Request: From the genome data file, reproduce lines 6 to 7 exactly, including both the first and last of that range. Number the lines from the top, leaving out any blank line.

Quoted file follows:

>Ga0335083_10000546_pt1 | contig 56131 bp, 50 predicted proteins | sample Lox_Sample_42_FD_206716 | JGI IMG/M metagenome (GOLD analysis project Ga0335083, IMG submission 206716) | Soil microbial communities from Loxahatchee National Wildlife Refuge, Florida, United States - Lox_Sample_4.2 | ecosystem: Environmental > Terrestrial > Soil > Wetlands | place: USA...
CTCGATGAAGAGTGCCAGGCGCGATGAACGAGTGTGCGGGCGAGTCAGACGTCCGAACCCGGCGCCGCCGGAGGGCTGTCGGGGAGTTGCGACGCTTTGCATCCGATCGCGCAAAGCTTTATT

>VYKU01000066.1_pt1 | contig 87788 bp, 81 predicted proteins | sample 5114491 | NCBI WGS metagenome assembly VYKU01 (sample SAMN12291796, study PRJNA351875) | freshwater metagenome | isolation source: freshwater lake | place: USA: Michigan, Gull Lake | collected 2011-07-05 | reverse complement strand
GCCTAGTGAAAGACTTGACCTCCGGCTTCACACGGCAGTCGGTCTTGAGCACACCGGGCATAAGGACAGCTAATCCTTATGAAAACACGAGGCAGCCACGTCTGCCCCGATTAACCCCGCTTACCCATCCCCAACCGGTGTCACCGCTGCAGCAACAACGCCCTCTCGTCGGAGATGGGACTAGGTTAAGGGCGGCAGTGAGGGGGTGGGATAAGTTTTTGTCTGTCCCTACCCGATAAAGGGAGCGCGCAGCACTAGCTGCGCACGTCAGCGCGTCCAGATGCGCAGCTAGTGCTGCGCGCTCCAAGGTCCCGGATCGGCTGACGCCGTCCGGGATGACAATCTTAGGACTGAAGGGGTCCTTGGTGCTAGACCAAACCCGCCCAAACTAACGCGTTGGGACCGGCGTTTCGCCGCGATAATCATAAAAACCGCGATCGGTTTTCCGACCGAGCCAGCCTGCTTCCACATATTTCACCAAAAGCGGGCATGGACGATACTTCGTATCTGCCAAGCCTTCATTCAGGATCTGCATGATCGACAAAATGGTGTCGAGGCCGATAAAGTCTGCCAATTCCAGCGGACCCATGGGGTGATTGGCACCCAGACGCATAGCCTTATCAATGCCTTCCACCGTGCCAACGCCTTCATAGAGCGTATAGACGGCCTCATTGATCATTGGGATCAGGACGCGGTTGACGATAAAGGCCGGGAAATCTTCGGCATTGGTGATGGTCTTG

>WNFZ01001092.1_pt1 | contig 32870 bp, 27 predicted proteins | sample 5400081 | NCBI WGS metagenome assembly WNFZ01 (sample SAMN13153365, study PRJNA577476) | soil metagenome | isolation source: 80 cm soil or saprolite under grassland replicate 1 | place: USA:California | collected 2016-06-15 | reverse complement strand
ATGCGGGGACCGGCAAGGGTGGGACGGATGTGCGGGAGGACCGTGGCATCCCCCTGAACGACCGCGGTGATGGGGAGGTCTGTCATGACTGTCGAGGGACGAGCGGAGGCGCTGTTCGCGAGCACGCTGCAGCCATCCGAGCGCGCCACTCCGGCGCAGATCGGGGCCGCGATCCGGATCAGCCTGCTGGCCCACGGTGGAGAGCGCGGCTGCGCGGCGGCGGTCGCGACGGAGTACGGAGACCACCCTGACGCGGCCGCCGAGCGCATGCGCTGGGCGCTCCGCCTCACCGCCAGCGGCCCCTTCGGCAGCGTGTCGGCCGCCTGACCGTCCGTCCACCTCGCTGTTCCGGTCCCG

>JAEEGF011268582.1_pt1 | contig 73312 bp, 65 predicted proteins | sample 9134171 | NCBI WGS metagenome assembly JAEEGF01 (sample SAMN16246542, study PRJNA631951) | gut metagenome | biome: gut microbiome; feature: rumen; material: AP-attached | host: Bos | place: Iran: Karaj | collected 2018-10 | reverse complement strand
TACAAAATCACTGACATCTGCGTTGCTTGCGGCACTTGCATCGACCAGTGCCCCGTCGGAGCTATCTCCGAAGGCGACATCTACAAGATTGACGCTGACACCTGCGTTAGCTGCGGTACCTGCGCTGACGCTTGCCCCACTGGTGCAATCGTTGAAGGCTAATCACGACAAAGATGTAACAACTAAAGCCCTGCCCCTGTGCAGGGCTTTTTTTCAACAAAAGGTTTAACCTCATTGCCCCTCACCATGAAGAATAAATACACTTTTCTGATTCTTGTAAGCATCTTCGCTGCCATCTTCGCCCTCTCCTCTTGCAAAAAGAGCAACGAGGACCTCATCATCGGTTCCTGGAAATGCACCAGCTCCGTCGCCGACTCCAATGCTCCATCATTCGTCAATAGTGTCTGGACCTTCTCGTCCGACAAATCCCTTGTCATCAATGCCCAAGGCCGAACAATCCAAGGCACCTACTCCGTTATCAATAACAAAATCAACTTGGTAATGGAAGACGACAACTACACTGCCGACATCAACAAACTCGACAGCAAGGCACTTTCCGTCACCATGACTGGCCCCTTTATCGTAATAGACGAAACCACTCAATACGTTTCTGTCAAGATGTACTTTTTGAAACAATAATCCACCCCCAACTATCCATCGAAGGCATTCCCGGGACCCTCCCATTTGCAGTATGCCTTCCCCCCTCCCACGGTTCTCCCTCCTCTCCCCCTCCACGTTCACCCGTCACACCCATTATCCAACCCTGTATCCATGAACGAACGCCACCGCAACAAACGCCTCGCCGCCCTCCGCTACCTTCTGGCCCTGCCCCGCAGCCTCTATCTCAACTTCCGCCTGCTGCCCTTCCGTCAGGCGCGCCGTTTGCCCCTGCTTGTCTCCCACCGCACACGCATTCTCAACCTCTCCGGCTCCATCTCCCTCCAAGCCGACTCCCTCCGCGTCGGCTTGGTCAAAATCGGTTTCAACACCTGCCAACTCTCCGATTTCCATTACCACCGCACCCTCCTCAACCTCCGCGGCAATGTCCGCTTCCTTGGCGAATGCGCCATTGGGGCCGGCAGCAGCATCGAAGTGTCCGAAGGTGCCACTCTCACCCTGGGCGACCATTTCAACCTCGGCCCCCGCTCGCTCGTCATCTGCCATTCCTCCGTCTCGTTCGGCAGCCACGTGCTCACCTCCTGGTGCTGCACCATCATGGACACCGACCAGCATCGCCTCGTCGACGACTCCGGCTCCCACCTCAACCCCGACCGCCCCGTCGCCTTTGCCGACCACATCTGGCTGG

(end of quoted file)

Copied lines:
ATGCGGGGACCGGCAAGGGTGGGACGGATGTGCGGGAGGACCGTGGCATCCCCCTGAACGACCGCGGTGATGGGGAGGTCTGTCATGACTGTCGAGGGACGAGCGGAGGCGCTGTTCGCGAGCACGCTGCAGCCATCCGAGCGCGCCACTCCGGCGCAGATCGGGGCCGCGATCCGGATCAGCCTGCTGGCCCACGGTGGAGAGCGCGGCTGCGCGGCGGCGGTCGCGACGGAGTACGGAGACCACCCTGACGCGGCCGCCGAGCGCATGCGCTGGGCGCTCCGCCTCACCGCCAGCGGCCCCTTCGGCAGCGTGTCGGCCGCCTGACCGTCCGTCCACCTCGCTGTTCCGGTCCCG

>JAEEGF011268582.1_pt1 | contig 73312 bp, 65 predicted proteins | sample 9134171 | NCBI WGS metagenome assembly JAEEGF01 (sample SAMN16246542, study PRJNA631951) | gut metagenome | biome: gut microbiome; feature: rumen; material: AP-attached | host: Bos | place: Iran: Karaj | collected 2018-10 | reverse complement strand